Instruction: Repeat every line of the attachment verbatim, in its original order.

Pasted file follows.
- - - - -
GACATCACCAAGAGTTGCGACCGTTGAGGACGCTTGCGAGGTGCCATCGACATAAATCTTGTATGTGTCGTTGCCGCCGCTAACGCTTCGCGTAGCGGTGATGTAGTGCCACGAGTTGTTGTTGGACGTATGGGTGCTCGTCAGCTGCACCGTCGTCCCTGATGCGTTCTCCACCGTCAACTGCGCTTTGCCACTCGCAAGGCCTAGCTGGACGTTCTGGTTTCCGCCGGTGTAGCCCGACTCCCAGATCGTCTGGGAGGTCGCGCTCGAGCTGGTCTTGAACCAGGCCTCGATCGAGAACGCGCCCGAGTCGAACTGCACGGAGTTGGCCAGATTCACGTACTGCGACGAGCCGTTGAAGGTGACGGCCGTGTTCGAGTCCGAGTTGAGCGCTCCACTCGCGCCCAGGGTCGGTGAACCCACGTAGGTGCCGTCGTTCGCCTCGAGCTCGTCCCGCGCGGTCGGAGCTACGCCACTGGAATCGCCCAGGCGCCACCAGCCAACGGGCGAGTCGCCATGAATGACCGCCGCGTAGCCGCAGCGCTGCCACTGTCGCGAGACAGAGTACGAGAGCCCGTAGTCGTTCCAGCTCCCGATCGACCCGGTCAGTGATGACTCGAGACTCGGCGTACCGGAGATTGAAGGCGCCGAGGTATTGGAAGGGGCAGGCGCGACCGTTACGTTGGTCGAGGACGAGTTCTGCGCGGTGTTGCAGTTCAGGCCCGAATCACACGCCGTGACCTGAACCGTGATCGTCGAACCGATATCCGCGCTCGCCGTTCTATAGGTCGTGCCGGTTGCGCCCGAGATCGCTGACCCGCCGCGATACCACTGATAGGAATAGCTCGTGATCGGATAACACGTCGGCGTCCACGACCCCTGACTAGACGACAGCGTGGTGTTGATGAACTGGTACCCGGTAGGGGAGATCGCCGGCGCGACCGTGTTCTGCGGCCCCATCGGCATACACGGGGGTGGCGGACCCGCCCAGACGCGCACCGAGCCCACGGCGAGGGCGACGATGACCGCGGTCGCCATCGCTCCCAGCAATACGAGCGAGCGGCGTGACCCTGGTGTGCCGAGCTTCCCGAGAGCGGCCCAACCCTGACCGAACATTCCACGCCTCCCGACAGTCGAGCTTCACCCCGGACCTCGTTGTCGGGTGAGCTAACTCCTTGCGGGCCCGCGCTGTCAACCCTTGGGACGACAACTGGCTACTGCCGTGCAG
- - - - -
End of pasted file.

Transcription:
GACATCACCAAGAGTTGCGACCGTTGAGGACGCTTGCGAGGTGCCATCGACATAAATCTTGTATGTGTCGTTGCCGCCGCTAACGCTTCGCGTAGCGGTGATGTAGTGCCACGAGTTGTTGTTGGACGTATGGGTGCTCGTCAGCTGCACCGTCGTCCCTGATGCGTTCTCCACCGTCAACTGCGCTTTGCCACTCGCAAGGCCTAGCTGGACGTTCTGGTTTCCGCCGGTGTAGCCCGACTCCCAGATCGTCTGGGAGGTCGCGCTCGAGCTGGTCTTGAACCAGGCCTCGATCGAGAACGCGCCCGAGTCGAACTGCACGGAGTTGGCCAGATTCACGTACTGCGACGAGCCGTTGAAGGTGACGGCCGTGTTCGAGTCCGAGTTGAGCGCTCCACTCGCGCCCAGGGTCGGTGAACCCACGTAGGTGCCGTCGTTCGCCTCGAGCTCGTCCCGCGCGGTCGGAGCTACGCCACTGGAATCGCCCAGGCGCCACCAGCCAACGGGCGAGTCGCCATGAATGACCGCCGCGTAGCCGCAGCGCTGCCACTGTCGCGAGACAGAGTACGAGAGCCCGTAGTCGTTCCAGCTCCCGATCGACCCGGTCAGTGATGACTCGAGACTCGGCGTACCGGAGATTGAAGGCGCCGAGGTATTGGAAGGGGCAGGCGCGACCGTTACGTTGGTCGAGGACGAGTTCTGCGCGGTGTTGCAGTTCAGGCCCGAATCACACGCCGTGACCTGAACCGTGATCGTCGAACCGATATCCGCGCTCGCCGTTCTATAGGTCGTGCCGGTTGCGCCCGAGATCGCTGACCCGCCGCGATACCACTGATAGGAATAGCTCGTGATCGGATAACACGTCGGCGTCCACGACCCCTGACTAGACGACAGCGTGGTGTTGATGAACTGGTACCCGGTAGGGGAGATCGCCGGCGCGACCGTGTTCTGCGGCCCCATCGGCATACACGGGGGTGGCGGACCCGCCCAGACGCGCACCGAGCCCACGGCGAGGGCGACGATGACCGCGGTCGCCATCGCTCCCAGCAATACGAGCGAGCGGCGTGACCCTGGTGTGCCGAGCTTCCCGAGAGCGGCCCAACCCTGACCGAACATTCCACGCCTCCCGACAGTCGAGCTTCACCCCGGACCTCGTTGTCGGGTGAGCTAACTCCTTGCGGGCCCGCGCTGTCAACCCTTGGGACGACAACTGGCTACTGCCGTGCAG